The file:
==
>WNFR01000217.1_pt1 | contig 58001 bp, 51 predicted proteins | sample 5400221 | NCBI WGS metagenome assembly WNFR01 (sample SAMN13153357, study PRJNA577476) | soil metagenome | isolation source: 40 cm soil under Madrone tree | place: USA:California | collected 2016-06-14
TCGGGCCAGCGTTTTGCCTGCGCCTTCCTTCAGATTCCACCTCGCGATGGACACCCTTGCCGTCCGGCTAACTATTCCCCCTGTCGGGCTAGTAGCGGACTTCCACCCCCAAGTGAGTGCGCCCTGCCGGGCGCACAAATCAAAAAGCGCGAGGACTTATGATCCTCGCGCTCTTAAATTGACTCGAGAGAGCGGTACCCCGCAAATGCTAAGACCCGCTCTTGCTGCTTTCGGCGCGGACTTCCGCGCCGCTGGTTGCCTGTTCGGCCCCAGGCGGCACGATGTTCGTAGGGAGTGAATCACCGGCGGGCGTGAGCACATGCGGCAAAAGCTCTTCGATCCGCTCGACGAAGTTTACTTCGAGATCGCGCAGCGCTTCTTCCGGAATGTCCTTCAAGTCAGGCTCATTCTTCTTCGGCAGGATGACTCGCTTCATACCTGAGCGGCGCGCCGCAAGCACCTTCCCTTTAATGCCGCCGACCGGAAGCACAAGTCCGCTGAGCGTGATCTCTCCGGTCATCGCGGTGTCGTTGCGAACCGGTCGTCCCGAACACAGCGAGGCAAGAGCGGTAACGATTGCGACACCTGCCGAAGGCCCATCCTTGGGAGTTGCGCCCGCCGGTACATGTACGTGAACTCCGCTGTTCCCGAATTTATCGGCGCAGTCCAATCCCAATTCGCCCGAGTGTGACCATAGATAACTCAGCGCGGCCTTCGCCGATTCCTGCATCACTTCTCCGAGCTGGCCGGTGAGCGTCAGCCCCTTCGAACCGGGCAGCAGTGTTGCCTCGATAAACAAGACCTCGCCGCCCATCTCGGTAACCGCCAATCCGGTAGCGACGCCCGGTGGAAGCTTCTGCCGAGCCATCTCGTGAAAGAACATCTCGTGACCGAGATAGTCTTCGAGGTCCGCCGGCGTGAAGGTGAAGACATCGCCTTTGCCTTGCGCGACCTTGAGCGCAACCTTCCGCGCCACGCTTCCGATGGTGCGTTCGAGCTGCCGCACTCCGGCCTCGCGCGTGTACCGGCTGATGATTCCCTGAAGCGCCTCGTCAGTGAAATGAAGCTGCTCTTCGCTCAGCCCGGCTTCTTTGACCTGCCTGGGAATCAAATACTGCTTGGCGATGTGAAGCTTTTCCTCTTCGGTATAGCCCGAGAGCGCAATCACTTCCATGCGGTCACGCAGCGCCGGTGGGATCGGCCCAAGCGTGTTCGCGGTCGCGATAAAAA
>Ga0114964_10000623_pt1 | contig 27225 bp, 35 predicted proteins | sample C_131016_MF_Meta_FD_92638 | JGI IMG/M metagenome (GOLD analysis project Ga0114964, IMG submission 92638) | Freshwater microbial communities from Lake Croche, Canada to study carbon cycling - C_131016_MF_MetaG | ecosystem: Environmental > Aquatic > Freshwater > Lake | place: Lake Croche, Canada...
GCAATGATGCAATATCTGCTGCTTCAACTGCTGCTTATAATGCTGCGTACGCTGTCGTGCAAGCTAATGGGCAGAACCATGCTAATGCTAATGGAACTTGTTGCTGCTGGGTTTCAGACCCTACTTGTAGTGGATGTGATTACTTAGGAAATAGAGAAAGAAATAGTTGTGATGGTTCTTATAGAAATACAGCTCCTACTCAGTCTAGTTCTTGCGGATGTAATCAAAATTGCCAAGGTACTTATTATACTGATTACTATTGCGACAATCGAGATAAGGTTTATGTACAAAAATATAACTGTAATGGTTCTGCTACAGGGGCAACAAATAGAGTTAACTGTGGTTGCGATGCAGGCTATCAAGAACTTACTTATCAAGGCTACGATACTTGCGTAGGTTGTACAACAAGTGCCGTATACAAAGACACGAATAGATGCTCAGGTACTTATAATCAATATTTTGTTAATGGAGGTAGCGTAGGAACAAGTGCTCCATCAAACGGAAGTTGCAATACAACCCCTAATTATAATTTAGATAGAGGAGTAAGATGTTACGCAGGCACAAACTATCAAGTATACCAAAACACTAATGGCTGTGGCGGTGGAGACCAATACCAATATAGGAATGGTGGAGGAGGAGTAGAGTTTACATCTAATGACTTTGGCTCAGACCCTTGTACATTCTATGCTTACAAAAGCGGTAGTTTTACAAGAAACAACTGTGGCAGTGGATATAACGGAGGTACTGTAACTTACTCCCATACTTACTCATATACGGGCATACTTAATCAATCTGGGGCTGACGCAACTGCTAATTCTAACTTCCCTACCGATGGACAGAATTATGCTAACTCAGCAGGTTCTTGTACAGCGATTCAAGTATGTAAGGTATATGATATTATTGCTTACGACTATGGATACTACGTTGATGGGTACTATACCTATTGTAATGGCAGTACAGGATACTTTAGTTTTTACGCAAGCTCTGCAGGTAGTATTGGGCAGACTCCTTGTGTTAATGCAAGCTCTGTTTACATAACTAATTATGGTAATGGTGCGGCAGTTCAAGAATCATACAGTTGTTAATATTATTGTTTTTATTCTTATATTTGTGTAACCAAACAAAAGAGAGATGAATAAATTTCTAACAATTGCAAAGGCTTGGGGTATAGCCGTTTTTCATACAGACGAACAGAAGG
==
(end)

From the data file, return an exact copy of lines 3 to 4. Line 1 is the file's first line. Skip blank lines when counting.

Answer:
>Ga0114964_10000623_pt1 | contig 27225 bp, 35 predicted proteins | sample C_131016_MF_Meta_FD_92638 | JGI IMG/M metagenome (GOLD analysis project Ga0114964, IMG submission 92638) | Freshwater microbial communities from Lake Croche, Canada to study carbon cycling - C_131016_MF_MetaG | ecosystem: Environmental > Aquatic > Freshwater > Lake | place: Lake Croche, Canada...
GCAATGATGCAATATCTGCTGCTTCAACTGCTGCTTATAATGCTGCGTACGCTGTCGTGCAAGCTAATGGGCAGAACCATGCTAATGCTAATGGAACTTGTTGCTGCTGGGTTTCAGACCCTACTTGTAGTGGATGTGATTACTTAGGAAATAGAGAAAGAAATAGTTGTGATGGTTCTTATAGAAATACAGCTCCTACTCAGTCTAGTTCTTGCGGATGTAATCAAAATTGCCAAGGTACTTATTATACTGATTACTATTGCGACAATCGAGATAAGGTTTATGTACAAAAATATAACTGTAATGGTTCTGCTACAGGGGCAACAAATAGAGTTAACTGTGGTTGCGATGCAGGCTATCAAGAACTTACTTATCAAGGCTACGATACTTGCGTAGGTTGTACAACAAGTGCCGTATACAAAGACACGAATAGATGCTCAGGTACTTATAATCAATATTTTGTTAATGGAGGTAGCGTAGGAACAAGTGCTCCATCAAACGGAAGTTGCAATACAACCCCTAATTATAATTTAGATAGAGGAGTAAGATGTTACGCAGGCACAAACTATCAAGTATACCAAAACACTAATGGCTGTGGCGGTGGAGACCAATACCAATATAGGAATGGTGGAGGAGGAGTAGAGTTTACATCTAATGACTTTGGCTCAGACCCTTGTACATTCTATGCTTACAAAAGCGGTAGTTTTACAAGAAACAACTGTGGCAGTGGATATAACGGAGGTACTGTAACTTACTCCCATACTTACTCATATACGGGCATACTTAATCAATCTGGGGCTGACGCAACTGCTAATTCTAACTTCCCTACCGATGGACAGAATTATGCTAACTCAGCAGGTTCTTGTACAGCGATTCAAGTATGTAAGGTATATGATATTATTGCTTACGACTATGGATACTACGTTGATGGGTACTATACCTATTGTAATGGCAGTACAGGATACTTTAGTTTTTACGCAAGCTCTGCAGGTAGTATTGGGCAGACTCCTTGTGTTAATGCAAGCTCTGTTTACATAACTAATTATGGTAATGGTGCGGCAGTTCAAGAATCATACAGTTGTTAATATTATTGTTTTTATTCTTATATTTGTGTAACCAAACAAAAGAGAGATGAATAAATTTCTAACAATTGCAAAGGCTTGGGGTATAGCCGTTTTTCATACAGACGAACAGAAGG